3 primary ways project teams are changing

Since the start of the COVID-19 pandemic, project teams have changed—and they continue to change—from the way they look to how they think and engage.

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Image: Shutterstock/Vadym Pastukh

Today's project teams are not what they used to be. Much has changed. These teams are evolving and adjusting to keep pace with the ever-changing internal and external events. This doesn't necessarily translate to being problematic—many silver linings result from three of the biggest ways project team transformation is taking place.

How project teams are changing

Project teams worldwide were thrown a curveball not too long ago, with the pandemic forever altering how they work, think, engage and how they're structured. While this upheaval created a significant amount of angst, it also sparked some long overdue and much-needed changes to reshape mindsets and behaviors. All of this provides a backdrop for positive shifts to occur. Here's what the project teams of today and tomorrow will look like.

SEE: If you're asking for more from your teams, you should ask the same of yourself (TechRepublic)

A new hybrid team structure

Almost 90% of organizations will be combining remote and onsite working, according to a new McKinsey survey of 100 executives across industries and geographies. Further, findings show that organizations with the most significant increases in productivity during the pandemic have embraced "small moments of engagement" among their employees. These moments include coaching, mentorship, idea sharing and coworking. Most organizations are training their team leaders for remote leadership by reimagining processes and rethinking how to best support their team members. Even the most prominent tech giants like Microsoft agree that hybrid workforces are the next big disruptor; they're paving a path in this direction for their 160,000+ employees.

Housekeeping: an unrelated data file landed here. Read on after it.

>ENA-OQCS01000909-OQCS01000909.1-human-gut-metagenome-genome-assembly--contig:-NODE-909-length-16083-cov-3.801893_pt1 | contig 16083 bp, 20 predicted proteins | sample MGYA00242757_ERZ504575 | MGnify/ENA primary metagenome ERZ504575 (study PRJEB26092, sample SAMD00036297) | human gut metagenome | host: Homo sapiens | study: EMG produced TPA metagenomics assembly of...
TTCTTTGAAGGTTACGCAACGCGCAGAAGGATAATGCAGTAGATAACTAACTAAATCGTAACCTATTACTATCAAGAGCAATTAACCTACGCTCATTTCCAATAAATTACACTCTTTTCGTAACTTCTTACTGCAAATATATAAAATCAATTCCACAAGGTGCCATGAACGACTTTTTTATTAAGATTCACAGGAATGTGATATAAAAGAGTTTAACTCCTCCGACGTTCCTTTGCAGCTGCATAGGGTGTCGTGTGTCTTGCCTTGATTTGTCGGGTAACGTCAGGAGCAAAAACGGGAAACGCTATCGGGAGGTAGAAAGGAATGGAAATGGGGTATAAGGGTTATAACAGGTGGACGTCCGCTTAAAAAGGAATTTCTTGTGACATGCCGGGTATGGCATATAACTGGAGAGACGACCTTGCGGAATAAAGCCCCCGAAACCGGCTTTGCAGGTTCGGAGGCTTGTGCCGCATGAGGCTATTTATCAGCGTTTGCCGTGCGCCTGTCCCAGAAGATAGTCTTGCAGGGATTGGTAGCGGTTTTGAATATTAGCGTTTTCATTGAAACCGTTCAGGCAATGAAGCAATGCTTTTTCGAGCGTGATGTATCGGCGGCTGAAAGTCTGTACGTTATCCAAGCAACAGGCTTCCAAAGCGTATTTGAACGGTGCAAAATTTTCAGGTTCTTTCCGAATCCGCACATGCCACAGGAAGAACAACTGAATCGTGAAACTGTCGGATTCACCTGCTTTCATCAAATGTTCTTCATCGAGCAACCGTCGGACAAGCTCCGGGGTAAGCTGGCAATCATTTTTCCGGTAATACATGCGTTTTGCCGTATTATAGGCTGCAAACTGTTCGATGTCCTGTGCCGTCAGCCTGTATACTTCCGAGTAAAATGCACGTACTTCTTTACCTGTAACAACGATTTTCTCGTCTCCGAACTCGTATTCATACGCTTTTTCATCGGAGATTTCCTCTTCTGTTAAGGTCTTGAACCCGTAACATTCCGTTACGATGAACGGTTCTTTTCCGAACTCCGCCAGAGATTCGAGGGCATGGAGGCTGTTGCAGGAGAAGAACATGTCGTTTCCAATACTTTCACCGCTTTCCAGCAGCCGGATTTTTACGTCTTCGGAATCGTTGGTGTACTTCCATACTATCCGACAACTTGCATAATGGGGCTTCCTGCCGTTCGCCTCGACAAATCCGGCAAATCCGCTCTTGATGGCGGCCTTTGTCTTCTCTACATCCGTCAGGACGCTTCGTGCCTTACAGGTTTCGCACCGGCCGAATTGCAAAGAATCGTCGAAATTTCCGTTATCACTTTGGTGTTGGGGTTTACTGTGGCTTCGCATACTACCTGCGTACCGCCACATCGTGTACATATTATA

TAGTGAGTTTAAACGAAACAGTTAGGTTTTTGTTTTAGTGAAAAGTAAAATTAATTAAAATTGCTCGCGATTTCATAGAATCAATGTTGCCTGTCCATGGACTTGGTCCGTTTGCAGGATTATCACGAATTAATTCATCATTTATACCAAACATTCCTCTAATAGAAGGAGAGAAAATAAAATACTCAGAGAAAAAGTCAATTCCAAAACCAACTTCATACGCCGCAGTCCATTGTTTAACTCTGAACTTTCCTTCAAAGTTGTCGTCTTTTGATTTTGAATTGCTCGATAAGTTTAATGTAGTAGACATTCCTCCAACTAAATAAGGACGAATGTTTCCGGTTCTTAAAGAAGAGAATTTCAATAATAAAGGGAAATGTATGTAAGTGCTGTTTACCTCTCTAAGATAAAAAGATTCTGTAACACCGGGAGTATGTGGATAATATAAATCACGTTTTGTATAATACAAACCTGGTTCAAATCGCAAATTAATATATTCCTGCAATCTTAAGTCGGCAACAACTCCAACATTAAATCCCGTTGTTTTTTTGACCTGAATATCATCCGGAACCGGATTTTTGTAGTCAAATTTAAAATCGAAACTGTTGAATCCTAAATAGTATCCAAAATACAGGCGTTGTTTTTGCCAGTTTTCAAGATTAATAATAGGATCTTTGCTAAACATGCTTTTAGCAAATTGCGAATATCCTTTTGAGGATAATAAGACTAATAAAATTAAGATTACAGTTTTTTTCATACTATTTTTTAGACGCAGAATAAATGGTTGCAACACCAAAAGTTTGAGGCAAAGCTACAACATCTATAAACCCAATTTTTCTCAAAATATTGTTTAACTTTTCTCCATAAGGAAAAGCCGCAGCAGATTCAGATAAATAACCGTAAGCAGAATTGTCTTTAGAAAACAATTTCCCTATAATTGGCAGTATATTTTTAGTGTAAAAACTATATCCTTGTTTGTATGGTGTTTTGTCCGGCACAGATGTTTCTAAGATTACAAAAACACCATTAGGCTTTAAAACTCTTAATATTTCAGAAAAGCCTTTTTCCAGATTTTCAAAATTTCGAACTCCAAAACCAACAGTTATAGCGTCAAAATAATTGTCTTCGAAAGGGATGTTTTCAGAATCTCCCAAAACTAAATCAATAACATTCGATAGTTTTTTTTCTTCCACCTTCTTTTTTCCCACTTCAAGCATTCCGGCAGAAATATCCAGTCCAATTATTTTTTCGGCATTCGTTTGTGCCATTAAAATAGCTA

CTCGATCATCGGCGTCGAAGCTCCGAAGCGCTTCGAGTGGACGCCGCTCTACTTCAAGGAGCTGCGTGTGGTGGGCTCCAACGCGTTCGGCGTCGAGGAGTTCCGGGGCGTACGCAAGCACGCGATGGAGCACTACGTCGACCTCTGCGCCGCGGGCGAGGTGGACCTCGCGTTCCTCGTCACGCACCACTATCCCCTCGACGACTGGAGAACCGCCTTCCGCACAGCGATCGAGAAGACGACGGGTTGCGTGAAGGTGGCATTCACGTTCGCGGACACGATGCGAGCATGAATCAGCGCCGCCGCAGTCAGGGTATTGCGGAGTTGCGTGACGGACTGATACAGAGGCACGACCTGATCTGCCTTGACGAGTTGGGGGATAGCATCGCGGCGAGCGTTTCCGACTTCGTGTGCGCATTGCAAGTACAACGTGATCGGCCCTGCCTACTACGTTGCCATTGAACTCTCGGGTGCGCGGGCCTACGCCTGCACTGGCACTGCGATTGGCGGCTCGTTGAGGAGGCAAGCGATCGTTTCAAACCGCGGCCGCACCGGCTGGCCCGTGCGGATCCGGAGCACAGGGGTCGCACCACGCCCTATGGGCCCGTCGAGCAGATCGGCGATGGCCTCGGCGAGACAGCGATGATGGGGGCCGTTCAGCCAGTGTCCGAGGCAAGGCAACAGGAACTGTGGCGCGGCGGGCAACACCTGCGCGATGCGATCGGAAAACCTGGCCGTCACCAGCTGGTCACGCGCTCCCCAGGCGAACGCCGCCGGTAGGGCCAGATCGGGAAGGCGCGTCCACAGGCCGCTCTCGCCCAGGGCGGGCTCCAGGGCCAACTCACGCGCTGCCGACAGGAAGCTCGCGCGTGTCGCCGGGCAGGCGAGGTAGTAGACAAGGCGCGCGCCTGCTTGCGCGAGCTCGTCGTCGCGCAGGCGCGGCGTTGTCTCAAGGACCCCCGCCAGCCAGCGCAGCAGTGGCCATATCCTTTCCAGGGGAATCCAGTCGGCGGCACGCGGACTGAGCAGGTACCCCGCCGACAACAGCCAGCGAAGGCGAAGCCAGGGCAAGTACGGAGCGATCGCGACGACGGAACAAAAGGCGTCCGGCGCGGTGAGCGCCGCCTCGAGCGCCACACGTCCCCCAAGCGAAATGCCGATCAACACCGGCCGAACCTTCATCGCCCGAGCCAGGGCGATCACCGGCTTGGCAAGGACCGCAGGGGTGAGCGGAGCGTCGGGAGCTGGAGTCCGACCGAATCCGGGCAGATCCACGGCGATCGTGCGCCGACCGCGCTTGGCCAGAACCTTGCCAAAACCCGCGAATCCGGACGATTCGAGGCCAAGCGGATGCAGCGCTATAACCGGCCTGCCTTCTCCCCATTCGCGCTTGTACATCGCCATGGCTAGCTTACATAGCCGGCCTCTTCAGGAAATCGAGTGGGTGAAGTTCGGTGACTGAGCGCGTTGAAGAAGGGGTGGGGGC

Increased diversity

It's becoming increasingly clear that diversity delivers stakeholder value and an increased return on investment (ROI). With 88% of project leaders believing that team diversity increases project value, team structures are changing. According to the Project Management Institute (PMI) findings, increasing diversity all comes down to attitude vs. action. Diversity "enables teams to get to better answers and better solutions," says Blair Taylor, diversity and inclusion consulting co-leader at PwC, Seattle, Washington, and former global chief HR officer at Starbucks. In one of his training sessions, Taylor recently reported that he conducted an exercise that proved the more diverse the group is, the better they perform. As we advance, if companies want top-performing teams, diversity will need to increase.

SEE: Project management: Develop the skills you need with this training (TechRepublic Academy)

Less groupthink; more ownership

Along with increasing hybrid teams and diversity comes some added benefits: decreased groupthink and increased ownership. Teams that continuously or unconsciously practice groupthink tend to make worse decisions and overlook potential pitfalls, which can have disastrous consequences for a business.

The more team members can bring their education, views and life experiences to work without being stifled, the more they can develop a greater sense of belonging and ownership. Diverse teams are far more likely to successfully troubleshoot complex problems and find opportunities that may have previously been hidden. Teams are changing and must continue to evolve. With a greater sense of ownership, they can achieve greater accountability, which ultimately leads to higher work quality, better team performance and increased stakeholder value.

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